Computers are capable of shaping the chips of their successors themselves. For decades, people have been drawing the map of the chips, but now even here the computer takes over.
Researchers write this in a new study published 9th June in the scientific journal Nature. The floor plan (or 'layout') of all billions parts that make up such a chip is crucial: the smaller, the better and more efficient. It's a matter of square millimeters. While it takes people at Google and the University of California months to complete this layout process, artificial intelligence (AI) only takes a few hours.
Computers designing an improved version of themselves; it sounds like the scenario of a blockbuster science fiction movie, but it is very real. Google is already using this new method when designing its so-called TPU chips that will be used in its next generation of AI computers.
The development appeals to the primal fear of the apologists of the AI revolution. Mathematician Irving John Good, who worked with Alan Turing to crack German codes during World War II, hinted at this as early as 1965, when he said that the first ultra-intelligent machine will also be man's last invention. After all, a machine that is smarter than humans in all areas can make better machines. The result, Good says, is an "intelligence explosion" that is rapidly surpassing human intelligence.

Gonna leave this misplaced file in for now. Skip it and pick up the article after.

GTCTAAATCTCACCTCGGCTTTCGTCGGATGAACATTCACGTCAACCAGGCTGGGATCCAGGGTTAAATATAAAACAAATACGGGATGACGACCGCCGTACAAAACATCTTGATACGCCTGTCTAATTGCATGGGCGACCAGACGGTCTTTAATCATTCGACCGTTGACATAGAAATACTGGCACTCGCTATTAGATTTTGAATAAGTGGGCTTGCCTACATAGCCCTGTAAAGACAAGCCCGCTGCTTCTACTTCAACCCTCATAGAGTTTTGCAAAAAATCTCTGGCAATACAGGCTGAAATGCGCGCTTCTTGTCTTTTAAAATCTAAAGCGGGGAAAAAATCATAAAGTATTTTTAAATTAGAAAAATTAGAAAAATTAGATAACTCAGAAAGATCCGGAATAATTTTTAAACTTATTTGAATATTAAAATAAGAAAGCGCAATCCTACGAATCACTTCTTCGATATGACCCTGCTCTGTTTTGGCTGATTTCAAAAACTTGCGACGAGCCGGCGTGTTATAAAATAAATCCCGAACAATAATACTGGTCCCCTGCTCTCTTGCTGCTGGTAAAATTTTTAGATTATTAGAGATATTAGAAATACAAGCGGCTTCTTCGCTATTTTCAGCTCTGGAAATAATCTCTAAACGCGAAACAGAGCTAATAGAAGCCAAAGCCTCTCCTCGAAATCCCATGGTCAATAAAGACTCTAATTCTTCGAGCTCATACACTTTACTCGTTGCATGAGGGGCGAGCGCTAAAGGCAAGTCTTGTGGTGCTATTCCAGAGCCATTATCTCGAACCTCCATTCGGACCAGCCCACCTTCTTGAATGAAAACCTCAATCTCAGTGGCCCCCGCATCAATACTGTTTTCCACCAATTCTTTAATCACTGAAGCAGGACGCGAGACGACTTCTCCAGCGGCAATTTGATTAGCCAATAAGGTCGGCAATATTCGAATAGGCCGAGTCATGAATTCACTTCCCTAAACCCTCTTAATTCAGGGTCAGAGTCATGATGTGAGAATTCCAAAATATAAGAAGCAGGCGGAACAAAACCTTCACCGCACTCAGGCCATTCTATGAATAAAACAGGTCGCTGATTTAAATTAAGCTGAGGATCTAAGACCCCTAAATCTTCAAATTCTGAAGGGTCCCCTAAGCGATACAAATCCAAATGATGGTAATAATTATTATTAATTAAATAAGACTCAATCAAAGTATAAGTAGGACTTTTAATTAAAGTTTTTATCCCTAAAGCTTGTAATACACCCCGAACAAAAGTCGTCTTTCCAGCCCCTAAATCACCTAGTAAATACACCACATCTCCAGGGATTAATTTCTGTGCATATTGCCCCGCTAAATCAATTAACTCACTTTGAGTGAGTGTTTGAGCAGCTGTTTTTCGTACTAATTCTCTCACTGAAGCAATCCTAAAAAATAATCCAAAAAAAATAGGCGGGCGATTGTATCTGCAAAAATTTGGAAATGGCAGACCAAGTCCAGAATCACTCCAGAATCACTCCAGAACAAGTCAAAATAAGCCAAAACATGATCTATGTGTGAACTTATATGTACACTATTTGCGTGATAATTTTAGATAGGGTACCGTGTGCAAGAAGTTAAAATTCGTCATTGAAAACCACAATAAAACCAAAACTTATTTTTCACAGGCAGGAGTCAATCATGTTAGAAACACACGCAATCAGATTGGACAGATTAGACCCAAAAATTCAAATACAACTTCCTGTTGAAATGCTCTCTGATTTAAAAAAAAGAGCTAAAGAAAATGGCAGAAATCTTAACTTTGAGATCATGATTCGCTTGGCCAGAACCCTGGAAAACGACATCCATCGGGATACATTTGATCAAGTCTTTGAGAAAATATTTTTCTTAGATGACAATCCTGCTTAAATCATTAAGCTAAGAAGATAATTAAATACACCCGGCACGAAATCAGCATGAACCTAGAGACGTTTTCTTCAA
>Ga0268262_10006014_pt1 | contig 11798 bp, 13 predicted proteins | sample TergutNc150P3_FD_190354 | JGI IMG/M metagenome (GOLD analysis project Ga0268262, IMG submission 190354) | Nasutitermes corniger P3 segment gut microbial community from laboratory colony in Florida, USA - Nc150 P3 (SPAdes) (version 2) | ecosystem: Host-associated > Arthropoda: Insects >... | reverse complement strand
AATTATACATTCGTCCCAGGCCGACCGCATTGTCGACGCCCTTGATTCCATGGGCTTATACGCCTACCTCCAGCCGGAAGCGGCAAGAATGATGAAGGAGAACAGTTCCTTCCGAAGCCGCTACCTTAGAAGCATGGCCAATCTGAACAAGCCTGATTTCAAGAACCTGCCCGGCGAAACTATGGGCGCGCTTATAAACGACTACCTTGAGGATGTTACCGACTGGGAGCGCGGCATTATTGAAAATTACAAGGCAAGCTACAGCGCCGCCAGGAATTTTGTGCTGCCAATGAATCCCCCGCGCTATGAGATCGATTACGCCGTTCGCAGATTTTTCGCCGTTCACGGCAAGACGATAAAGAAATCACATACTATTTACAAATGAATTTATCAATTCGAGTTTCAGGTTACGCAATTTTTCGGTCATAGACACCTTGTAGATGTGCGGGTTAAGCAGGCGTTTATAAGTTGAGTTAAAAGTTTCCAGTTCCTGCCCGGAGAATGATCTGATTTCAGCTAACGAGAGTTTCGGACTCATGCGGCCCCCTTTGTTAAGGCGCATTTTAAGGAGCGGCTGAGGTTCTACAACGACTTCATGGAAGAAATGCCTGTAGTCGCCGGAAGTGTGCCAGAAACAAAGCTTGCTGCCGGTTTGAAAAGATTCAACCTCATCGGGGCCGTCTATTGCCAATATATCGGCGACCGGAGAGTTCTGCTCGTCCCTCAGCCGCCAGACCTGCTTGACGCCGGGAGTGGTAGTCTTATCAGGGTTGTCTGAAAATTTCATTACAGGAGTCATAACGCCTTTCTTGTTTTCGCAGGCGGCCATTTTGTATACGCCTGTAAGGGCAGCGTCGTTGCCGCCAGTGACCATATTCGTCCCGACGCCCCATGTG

But we're not there yet. The self-learning system, fed by the designs of some ten thousand previous chip maps, is capable of only one task: creating maps for specific chips. But it does that extremely well. And fast. As a result, according to co-author Andrew Kahng, Moore's law will at least last for a while longer. This law states that the number of components per chip doubles every two years.
The advantages of this new step are great. The layout process of chips takes much less time. And so it becomes easy to design a specific chip for each task (a heart rate monitor, for example). At the moment software controls the various tasks of a generic chip and that is inefficient. It's estimated that the new generation of specific chips can soon be a factor of a hundred more economical than their programmable counterparts.
It might be a matter of time before your phone says: 'I'm sorry Dave, I'm afraid I can't do that'.